But I don’t want to fight that battle today. What Jacoby’s column triggered in my mind was something much simpler than the complex and contentious argument over race. (more…)
The LA Times reported yesterday that former astronaut Harrison Schmitt was forced to step down as New Mexico’s energy “czar” due to his refusal to cooperate with a state mandated background check.
Schmitt who did one term in the Senate (1977-1983) and was placed in charge of the Republican Candy desk, is a staunch denier of ethnocentric climate change and has equated environmentalists with communists.
And you thought both sides of the equation had to balance?
No other information was available on why Schmitt was so shy, maybe he’s hiding more than climate data or maybe he’s just stubborn.
New Mexico’s governor, Susana Martinez, thought that Schmitt would make a great partner in dismantling the forward looking environmental policies pushed through during Bill Richardson’s tenure, but now…. not so much.
Have a climate change problem? Put a solid denier in charge of environmental policy. No more problem. (more…)
After 30 years of dictatorial rule Mubarak is out.
The breaking news banner on MSNBC is telling me that Hosni Mubarak is stepping down after eighteen days of massive protest and demonstrations by the Egyptian People.
Who will step in is unclear but it’s doubtful that the people who sacrificed so much to rid themselves of Mubarak are likely to accept Assistant Torturer and (CIA asset) newly installed Vice President Omar Suleiman.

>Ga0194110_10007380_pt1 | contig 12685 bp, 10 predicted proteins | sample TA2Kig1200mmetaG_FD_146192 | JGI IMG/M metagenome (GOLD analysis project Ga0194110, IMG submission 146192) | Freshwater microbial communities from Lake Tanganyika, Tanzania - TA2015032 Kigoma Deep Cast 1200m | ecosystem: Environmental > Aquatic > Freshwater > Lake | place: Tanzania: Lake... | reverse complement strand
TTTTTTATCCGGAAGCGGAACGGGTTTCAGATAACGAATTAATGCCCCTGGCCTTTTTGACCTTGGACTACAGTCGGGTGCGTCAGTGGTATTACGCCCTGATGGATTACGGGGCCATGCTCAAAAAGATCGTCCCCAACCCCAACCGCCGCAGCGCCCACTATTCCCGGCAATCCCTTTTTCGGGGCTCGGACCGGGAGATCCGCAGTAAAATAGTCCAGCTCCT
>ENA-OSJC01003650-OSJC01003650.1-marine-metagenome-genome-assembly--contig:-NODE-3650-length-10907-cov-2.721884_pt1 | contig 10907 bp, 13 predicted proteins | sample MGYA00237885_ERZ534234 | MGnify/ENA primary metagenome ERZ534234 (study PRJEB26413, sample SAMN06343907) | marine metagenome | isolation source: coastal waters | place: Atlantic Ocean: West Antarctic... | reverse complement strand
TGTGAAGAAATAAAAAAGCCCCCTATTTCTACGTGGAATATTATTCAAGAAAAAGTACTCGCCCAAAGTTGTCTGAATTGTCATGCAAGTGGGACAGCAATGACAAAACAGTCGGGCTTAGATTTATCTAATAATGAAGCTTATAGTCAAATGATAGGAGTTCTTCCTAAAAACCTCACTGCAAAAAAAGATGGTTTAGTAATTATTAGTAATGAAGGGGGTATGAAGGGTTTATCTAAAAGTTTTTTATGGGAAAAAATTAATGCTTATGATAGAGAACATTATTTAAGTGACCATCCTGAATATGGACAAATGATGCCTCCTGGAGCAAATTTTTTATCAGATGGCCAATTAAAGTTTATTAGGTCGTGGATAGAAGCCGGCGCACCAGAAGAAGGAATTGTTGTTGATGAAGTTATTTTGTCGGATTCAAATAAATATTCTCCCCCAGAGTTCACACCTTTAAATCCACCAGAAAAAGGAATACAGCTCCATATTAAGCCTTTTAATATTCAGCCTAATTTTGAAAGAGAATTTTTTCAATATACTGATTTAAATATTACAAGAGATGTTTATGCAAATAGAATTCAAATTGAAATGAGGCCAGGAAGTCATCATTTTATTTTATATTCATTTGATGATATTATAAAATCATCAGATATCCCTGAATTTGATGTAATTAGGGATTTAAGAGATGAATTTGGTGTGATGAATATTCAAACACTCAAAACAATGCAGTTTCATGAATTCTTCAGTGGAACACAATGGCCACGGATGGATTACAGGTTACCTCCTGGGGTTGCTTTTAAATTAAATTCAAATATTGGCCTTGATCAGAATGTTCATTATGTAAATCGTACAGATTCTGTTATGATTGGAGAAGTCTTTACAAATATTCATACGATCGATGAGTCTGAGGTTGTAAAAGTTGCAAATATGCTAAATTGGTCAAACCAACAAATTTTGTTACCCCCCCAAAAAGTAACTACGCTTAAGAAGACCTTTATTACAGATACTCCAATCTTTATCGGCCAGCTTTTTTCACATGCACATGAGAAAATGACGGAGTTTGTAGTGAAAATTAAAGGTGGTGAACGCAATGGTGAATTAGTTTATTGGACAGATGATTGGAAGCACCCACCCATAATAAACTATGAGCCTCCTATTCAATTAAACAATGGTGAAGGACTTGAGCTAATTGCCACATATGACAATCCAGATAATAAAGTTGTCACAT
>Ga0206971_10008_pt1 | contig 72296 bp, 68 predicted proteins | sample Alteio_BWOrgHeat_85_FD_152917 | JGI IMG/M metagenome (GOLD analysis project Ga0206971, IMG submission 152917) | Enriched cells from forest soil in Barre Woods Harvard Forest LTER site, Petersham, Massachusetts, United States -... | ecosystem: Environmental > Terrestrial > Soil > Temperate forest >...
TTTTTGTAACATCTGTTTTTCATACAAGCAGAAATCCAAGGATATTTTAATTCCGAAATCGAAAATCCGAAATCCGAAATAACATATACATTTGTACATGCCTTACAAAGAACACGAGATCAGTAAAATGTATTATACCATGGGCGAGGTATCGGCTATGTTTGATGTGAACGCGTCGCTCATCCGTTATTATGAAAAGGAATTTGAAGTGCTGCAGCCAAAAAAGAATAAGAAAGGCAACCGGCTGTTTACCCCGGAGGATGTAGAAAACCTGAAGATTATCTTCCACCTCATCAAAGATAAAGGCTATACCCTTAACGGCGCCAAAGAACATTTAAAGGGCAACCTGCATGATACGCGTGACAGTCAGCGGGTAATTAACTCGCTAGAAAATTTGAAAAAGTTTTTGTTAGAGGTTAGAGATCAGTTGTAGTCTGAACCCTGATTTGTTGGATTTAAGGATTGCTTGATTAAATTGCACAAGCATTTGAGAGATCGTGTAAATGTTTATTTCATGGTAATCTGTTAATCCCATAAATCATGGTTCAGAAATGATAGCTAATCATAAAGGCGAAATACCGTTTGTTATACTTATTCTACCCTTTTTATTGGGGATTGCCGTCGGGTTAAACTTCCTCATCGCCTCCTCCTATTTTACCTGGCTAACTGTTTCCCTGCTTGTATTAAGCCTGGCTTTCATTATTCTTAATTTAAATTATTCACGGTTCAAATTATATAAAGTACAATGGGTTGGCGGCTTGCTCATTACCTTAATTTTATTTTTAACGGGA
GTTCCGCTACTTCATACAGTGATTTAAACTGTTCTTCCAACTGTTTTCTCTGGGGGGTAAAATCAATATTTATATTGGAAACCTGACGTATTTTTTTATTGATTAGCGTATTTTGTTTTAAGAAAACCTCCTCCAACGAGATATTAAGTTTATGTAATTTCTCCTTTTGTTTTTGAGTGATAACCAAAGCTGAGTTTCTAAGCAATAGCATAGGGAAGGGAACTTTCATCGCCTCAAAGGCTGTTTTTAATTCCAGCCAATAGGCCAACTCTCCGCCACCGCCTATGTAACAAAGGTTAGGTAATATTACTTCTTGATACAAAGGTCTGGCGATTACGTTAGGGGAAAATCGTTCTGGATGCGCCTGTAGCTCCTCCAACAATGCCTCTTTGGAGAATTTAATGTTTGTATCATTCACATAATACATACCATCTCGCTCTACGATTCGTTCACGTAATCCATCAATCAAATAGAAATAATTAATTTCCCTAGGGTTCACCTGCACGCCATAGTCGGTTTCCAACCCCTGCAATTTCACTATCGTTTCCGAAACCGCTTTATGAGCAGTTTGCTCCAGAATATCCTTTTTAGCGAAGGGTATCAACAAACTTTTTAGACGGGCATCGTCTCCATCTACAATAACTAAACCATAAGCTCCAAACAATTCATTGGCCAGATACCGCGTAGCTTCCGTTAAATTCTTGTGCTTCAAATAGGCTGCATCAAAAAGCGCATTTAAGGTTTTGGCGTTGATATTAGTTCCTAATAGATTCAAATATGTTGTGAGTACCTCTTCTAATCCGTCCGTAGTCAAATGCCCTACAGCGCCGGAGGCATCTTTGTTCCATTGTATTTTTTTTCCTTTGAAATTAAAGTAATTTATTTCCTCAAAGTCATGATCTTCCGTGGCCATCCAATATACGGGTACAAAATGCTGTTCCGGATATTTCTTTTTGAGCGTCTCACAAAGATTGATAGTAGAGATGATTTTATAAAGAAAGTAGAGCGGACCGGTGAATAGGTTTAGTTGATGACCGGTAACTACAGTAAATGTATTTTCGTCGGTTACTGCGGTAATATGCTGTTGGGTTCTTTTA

It’s likely that the interim government will be selected by the military which, unless profound changes are made in the corrupt military structure, in the end, leaves things in Egypt largely unchanged. The military has been in control for thirty years.
I don’t think that the people I’m watching on the streets of Cairo are likely to accept “meet the new dictator, just like the old dictator” as an answer to their weeks of passion and pain.
Something in the sound of the voices and sight of the faces of the Egyptian crowds makes me believe that this is for real and they will continue to hold out until they are assured that they will prevail in gaining democratic government, justice and the human rights.
I hope in the days ahead to confidently offer my personal congratulations and my thanks to the Egyptian people for teaching the world how to conduct a revolution with determination and sanity.
Read more at Huffington Post